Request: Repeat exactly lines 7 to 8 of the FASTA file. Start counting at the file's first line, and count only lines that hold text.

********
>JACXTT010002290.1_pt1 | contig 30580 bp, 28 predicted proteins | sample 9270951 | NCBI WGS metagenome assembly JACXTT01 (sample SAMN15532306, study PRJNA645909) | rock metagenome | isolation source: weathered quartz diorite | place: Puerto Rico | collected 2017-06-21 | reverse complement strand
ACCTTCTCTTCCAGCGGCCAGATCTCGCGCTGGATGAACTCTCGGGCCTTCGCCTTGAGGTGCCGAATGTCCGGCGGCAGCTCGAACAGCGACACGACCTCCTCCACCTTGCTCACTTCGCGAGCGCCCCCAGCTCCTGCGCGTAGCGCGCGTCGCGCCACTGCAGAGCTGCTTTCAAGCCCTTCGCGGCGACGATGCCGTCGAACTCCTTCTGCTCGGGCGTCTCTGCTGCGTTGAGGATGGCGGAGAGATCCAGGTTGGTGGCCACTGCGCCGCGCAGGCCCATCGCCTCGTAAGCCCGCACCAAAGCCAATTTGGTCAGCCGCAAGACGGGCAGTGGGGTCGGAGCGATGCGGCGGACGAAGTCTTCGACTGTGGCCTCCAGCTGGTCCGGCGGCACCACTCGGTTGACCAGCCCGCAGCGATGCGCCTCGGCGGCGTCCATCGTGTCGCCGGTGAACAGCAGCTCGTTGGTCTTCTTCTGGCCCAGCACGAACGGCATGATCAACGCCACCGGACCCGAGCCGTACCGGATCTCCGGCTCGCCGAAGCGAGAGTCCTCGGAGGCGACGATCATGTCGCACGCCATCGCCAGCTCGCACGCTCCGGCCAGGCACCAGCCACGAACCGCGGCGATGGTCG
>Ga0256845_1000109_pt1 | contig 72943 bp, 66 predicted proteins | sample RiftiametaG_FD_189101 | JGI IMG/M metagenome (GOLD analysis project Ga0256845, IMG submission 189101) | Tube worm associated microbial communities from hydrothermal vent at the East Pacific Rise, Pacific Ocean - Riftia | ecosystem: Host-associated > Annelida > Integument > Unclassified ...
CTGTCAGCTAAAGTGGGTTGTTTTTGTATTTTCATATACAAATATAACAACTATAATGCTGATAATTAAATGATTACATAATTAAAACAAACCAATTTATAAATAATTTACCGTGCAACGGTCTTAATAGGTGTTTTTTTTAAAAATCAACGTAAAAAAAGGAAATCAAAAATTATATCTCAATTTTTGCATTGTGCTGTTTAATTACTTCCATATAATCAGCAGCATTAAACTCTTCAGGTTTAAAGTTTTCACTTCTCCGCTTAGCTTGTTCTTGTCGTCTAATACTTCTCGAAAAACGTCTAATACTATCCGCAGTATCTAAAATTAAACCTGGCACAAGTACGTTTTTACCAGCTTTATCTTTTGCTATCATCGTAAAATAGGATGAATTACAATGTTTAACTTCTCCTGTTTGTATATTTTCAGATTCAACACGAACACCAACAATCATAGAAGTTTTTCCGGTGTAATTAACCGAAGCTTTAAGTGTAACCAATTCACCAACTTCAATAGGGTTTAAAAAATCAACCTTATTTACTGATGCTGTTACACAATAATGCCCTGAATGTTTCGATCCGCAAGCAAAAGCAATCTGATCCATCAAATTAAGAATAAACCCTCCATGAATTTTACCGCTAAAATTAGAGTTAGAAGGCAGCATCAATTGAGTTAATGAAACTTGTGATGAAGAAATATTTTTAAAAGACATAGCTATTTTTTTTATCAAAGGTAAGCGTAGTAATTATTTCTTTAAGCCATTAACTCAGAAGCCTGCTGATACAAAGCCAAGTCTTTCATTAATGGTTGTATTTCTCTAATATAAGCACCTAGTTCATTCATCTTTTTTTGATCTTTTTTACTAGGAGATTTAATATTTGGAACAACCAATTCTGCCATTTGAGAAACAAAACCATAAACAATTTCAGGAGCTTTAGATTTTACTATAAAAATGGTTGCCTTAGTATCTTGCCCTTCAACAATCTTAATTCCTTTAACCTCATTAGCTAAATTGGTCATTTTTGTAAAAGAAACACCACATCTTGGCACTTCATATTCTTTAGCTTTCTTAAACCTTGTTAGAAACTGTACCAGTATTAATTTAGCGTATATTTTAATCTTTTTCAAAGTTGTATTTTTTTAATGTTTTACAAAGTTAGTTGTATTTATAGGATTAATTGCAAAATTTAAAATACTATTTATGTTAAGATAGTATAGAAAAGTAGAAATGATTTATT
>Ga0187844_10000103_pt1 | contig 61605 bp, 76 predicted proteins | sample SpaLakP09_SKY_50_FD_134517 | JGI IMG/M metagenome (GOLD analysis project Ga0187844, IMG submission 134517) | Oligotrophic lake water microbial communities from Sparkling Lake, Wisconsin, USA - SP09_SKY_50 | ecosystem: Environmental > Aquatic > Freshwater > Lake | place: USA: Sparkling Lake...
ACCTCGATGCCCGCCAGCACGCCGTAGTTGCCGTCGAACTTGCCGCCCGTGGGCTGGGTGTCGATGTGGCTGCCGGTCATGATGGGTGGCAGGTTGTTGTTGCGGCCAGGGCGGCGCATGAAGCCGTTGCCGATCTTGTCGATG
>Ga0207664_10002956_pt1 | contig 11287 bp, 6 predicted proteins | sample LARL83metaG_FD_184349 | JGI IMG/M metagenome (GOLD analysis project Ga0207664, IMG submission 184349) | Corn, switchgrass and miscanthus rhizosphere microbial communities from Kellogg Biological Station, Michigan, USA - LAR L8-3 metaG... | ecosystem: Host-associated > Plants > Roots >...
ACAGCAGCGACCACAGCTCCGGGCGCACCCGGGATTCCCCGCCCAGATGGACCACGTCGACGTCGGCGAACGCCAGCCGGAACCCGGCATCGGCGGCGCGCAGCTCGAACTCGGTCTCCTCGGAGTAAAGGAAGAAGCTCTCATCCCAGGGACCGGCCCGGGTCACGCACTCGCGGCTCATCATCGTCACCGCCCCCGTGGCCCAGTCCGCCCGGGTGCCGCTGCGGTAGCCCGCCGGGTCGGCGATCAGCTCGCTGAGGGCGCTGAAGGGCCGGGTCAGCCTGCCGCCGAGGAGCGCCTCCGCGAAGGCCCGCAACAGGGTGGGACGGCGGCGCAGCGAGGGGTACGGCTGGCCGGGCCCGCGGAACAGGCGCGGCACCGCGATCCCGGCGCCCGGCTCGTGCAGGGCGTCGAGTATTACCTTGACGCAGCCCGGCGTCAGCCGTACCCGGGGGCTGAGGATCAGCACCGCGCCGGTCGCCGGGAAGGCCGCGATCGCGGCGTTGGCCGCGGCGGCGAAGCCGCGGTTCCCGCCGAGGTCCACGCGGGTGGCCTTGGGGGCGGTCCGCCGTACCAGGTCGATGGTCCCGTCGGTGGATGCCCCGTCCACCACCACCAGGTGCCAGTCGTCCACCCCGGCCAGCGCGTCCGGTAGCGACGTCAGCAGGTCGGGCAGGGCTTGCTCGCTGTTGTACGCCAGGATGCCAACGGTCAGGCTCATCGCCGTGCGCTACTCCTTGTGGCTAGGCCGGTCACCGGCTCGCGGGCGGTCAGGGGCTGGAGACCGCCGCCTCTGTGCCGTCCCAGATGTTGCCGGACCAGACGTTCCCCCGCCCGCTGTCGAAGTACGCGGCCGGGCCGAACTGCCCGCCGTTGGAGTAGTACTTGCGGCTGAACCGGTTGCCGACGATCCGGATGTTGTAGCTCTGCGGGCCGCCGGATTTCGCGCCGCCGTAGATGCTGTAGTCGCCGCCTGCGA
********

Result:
>Ga0207664_10002956_pt1 | contig 11287 bp, 6 predicted proteins | sample LARL83metaG_FD_184349 | JGI IMG/M metagenome (GOLD analysis project Ga0207664, IMG submission 184349) | Corn, switchgrass and miscanthus rhizosphere microbial communities from Kellogg Biological Station, Michigan, USA - LAR L8-3 metaG... | ecosystem: Host-associated > Plants > Roots >...
ACAGCAGCGACCACAGCTCCGGGCGCACCCGGGATTCCCCGCCCAGATGGACCACGTCGACGTCGGCGAACGCCAGCCGGAACCCGGCATCGGCGGCGCGCAGCTCGAACTCGGTCTCCTCGGAGTAAAGGAAGAAGCTCTCATCCCAGGGACCGGCCCGGGTCACGCACTCGCGGCTCATCATCGTCACCGCCCCCGTGGCCCAGTCCGCCCGGGTGCCGCTGCGGTAGCCCGCCGGGTCGGCGATCAGCTCGCTGAGGGCGCTGAAGGGCCGGGTCAGCCTGCCGCCGAGGAGCGCCTCCGCGAAGGCCCGCAACAGGGTGGGACGGCGGCGCAGCGAGGGGTACGGCTGGCCGGGCCCGCGGAACAGGCGCGGCACCGCGATCCCGGCGCCCGGCTCGTGCAGGGCGTCGAGTATTACCTTGACGCAGCCCGGCGTCAGCCGTACCCGGGGGCTGAGGATCAGCACCGCGCCGGTCGCCGGGAAGGCCGCGATCGCGGCGTTGGCCGCGGCGGCGAAGCCGCGGTTCCCGCCGAGGTCCACGCGGGTGGCCTTGGGGGCGGTCCGCCGTACCAGGTCGATGGTCCCGTCGGTGGATGCCCCGTCCACCACCACCAGGTGCCAGTCGTCCACCCCGGCCAGCGCGTCCGGTAGCGACGTCAGCAGGTCGGGCAGGGCTTGCTCGCTGTTGTACGCCAGGATGCCAACGGTCAGGCTCATCGCCGTGCGCTACTCCTTGTGGCTAGGCCGGTCACCGGCTCGCGGGCGGTCAGGGGCTGGAGACCGCCGCCTCTGTGCCGTCCCAGATGTTGCCGGACCAGACGTTCCCCCGCCCGCTGTCGAAGTACGCGGCCGGGCCGAACTGCCCGCCGTTGGAGTAGTACTTGCGGCTGAACCGGTTGCCGACGATCCGGATGTTGTAGCTCTGCGGGCCGCCGGATTTCGCGCCGCCGTAGATGCTGTAGTCGCCGCCTGCGA